Swiss engineering and automation giant ABB Group is doubling down on China’s smart manufacturing industrial development (Ambitions) with a massive 67,000 square meter robot factory in Shanghai.
Located near the Zurich-based company’s China robotics campus, the factory represents a US$150 million investment by ABB and will produce robots for China as well as for export elsewhere in Asia.
Sami Attia, President of ABB Robotics and Discrete Automation, announced that the mega complex in Shanghai’s Pudong New District is the company’s largest robotics manufacturing and application base when ABB officially launched its 67,000-square-meter production and research facility on December 2.
“Shanghai has become a major high-tech leadership center – for ABB and the world. Our automated and flexible factory plays a key role in our “In China, for China” strategy, strengthening our entire value chain here. With more than 90% of sales Supported by our factory, the new facility will help our customers in China create more home-made products, solutions and services.”
With the factory, ABB is banking on Chinese robot sales as the market has an unprecedented demand for robotic solutions.
China is ABB’s second largest market after the United States, and the new mega plant will enable it to increase the depth and breadth of products it can produce, ultimately helping its Chinese customers and those in the larger Asia Pacific market to grow sustainably, address labor shortages, and create high jobs. Value in a new age of automation.
“In the new factory, the more advanced manufacturing process and higher degree of automation save space by 50% and enhance our production capacity by 300%. Despite the short-term challenges, China’s role as a global manufacturing center, the continuing trend towards mass customization and the growing shortage of skilled labor will continue. in creating strong and enduring demand for automation solutions in the region.”
ABB has always been optimistic about China’s progress in smart manufacturing.
In 2018, ABB showed its confidence in the Chinese market by announcing a US$150 million investment for a robotics factory in Shanghai where robots will make other robots.
Explaining the rationale behind the decision, ABB President Peter Voser said China’s manufacturing sector has a huge need for automation, which both robots and a whole range of related manufacturing technologies can meet.
“Automation will drive industries in the future towards autonomous manufacturing. This requires robots, but not just the robot itself as a product – but you also need end-to-end solutions for manufacturing,” said Peter Voser, Chairman of the Board of Directors of multinational technology company ABB.
In 2015, ABB established its Chinese subsidiary ABB Robotics (Zhuhai) to enhance automatic processes in many factories across China.
Robots are an important part of China’s smart manufacturing ambitions, which aim to develop high-quality technologies domestically to catch up with Western competitors.
This led to the Ministry of Industry and Information Technology (MIIT) announcing the Intelligent Manufacturing Development Plan linked to the country’s 14th Five-Year Plan.
Chinese policymakers define smart manufacturing as manufacturing integrated with information technology and automation, which enables and drives data-driven production, automated and digitalized processes, and intelligent supply chain optimization.
Part of the reason China is pushing towards smart manufacturing are some of the major challenges facing Chinese manufacturers.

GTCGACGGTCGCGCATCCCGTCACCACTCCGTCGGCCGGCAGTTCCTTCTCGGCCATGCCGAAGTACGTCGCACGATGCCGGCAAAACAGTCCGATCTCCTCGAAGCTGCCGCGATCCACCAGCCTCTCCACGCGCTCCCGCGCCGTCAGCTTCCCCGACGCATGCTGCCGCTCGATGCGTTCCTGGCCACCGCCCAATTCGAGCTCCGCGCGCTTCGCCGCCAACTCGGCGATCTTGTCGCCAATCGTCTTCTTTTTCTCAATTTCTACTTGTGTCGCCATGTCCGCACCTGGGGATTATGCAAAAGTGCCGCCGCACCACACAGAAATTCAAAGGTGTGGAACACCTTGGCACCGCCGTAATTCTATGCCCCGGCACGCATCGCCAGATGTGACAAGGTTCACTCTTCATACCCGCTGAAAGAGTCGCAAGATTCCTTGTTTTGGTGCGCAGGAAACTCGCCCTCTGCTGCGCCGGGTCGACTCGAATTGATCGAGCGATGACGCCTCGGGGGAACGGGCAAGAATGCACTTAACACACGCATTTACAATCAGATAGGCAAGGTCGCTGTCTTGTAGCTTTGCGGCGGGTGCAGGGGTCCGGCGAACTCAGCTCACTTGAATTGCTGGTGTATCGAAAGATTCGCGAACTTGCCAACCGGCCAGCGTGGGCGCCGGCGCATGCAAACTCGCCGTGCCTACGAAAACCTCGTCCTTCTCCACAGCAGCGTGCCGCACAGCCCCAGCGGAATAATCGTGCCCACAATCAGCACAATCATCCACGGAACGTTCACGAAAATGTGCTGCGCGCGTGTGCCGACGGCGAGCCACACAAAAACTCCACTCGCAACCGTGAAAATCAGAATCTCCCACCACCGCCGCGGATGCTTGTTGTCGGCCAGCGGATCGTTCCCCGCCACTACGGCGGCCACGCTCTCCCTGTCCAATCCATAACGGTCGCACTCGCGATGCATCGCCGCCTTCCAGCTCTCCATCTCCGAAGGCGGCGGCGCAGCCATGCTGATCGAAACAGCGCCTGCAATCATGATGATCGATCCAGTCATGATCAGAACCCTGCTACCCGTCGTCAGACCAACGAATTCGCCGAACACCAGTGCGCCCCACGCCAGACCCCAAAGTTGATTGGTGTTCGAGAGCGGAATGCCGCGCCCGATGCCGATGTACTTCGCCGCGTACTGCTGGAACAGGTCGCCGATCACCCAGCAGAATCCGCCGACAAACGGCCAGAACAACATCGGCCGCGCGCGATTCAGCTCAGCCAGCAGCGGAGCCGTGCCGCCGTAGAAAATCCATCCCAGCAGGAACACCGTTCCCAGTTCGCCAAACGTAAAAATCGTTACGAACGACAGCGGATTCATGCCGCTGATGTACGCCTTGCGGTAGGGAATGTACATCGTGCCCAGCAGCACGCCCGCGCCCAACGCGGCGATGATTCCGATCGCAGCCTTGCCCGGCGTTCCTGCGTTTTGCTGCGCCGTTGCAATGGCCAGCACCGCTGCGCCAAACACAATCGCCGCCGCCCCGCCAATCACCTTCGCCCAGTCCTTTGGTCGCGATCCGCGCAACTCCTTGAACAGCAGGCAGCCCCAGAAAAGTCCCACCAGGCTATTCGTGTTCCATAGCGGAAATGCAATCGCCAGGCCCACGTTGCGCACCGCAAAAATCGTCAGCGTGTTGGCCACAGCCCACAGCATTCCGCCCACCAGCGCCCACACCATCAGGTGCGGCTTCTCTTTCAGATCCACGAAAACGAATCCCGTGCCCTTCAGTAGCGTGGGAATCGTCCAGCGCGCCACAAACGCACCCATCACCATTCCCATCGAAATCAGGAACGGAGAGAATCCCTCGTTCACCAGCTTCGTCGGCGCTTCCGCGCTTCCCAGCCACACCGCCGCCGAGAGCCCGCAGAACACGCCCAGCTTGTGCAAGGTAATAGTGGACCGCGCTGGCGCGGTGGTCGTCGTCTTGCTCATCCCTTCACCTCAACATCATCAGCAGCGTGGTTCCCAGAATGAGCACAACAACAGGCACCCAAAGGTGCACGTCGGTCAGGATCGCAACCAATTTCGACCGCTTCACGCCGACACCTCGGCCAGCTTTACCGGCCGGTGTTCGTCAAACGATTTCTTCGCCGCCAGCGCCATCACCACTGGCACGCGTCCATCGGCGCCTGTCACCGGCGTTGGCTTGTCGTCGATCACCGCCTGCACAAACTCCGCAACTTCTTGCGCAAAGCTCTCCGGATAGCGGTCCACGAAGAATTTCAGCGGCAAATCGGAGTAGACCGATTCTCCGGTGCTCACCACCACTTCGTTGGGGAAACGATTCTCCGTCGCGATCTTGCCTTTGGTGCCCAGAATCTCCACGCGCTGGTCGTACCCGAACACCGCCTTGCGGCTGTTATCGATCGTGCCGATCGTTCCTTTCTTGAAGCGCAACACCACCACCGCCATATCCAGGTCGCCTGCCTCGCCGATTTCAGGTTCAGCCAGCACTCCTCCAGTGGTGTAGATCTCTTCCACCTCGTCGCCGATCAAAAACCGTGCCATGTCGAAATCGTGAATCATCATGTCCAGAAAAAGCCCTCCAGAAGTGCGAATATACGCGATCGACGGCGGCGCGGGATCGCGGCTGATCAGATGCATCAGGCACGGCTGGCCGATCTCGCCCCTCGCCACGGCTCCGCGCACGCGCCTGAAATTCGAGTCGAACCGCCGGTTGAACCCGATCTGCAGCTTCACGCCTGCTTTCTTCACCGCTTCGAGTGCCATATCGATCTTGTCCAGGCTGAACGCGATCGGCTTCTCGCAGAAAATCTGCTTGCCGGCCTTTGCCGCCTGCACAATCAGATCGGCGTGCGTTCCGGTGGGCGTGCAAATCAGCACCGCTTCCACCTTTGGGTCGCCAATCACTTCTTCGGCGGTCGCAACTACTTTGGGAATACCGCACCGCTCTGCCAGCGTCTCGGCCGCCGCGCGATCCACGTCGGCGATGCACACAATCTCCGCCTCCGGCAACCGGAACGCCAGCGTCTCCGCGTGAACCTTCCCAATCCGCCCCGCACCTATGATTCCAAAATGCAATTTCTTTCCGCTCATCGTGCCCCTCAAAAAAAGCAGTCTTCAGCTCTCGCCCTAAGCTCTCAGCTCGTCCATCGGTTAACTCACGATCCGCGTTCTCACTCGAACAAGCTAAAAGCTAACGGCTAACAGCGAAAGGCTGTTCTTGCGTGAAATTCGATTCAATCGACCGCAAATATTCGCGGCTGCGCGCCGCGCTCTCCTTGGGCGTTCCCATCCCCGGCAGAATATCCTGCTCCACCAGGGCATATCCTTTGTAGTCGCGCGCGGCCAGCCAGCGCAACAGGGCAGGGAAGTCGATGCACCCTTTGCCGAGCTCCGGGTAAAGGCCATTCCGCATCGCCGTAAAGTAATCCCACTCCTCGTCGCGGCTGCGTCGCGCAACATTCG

Faced with challenges such as declining working-age population and rising wages, it is not surprising that companies in export-oriented Guangdong Province and elsewhere in China are embracing automation.
For example, Chinese home appliance giant Gree started its own automation program in 2012 to manufacture its own robots, automated guided vehicles (AGVs), and other automation equipment.
Midea joined Gree to expand into the automation segment, one of Gree’s biggest local competitors. In November, Midea regrouped its corporate structure to split automation and robotic business into a separate business division, signaling its intention to accelerate robotics and automation development.
The move came a few months after the company announced that it plans to spend around €151 million (US$165 million) to fully acquire Kuka before delisting the leading German maker of industrial robots.
Kuka is one of the world’s largest producers of industrial robots and a famous brand in Germany to modernize its manufacturing sector to master the industrial internet
Midea owns more than 95% of Kuka after a takeover offer in 2016 that enables it to control cutting-edge German industrial technology.
Other notable M&A deals over the past two years include ChemChina’s 2016 acquisition of German company Krauss Maffei; Chongqing Nanshang Investment Group acquisition of HTI Cybernautics of Sterling Heights, acquisition of Huachangda Intelligent Equipment Products Robot System Products,
According to Mordor Intelligence, the robotics market is expected to achieve a compound annual growth rate of 17.6% between 2022 and 2027, and the Asia-Pacific region is expected to retain significant market share due to the heavy adoption of robots during the forecast period.
As China faces an aging population, the use of robotics is dominated by China as government organizations plan to rely more on robots in their workforce.
Apart from the ABB robots. Philips (Zhuhai), Siemens, Japanese Faunc and Yaskawa are also active players in the industrial robots sector in China with a series of partnership and investment deals over the past few years.
For example, Philips selected Hai Robotics’ Autonomous Case Handling Robot (ACR) systems in 2019 to increase automation in Zhuhai production; The systems were officially implemented in April 2022.
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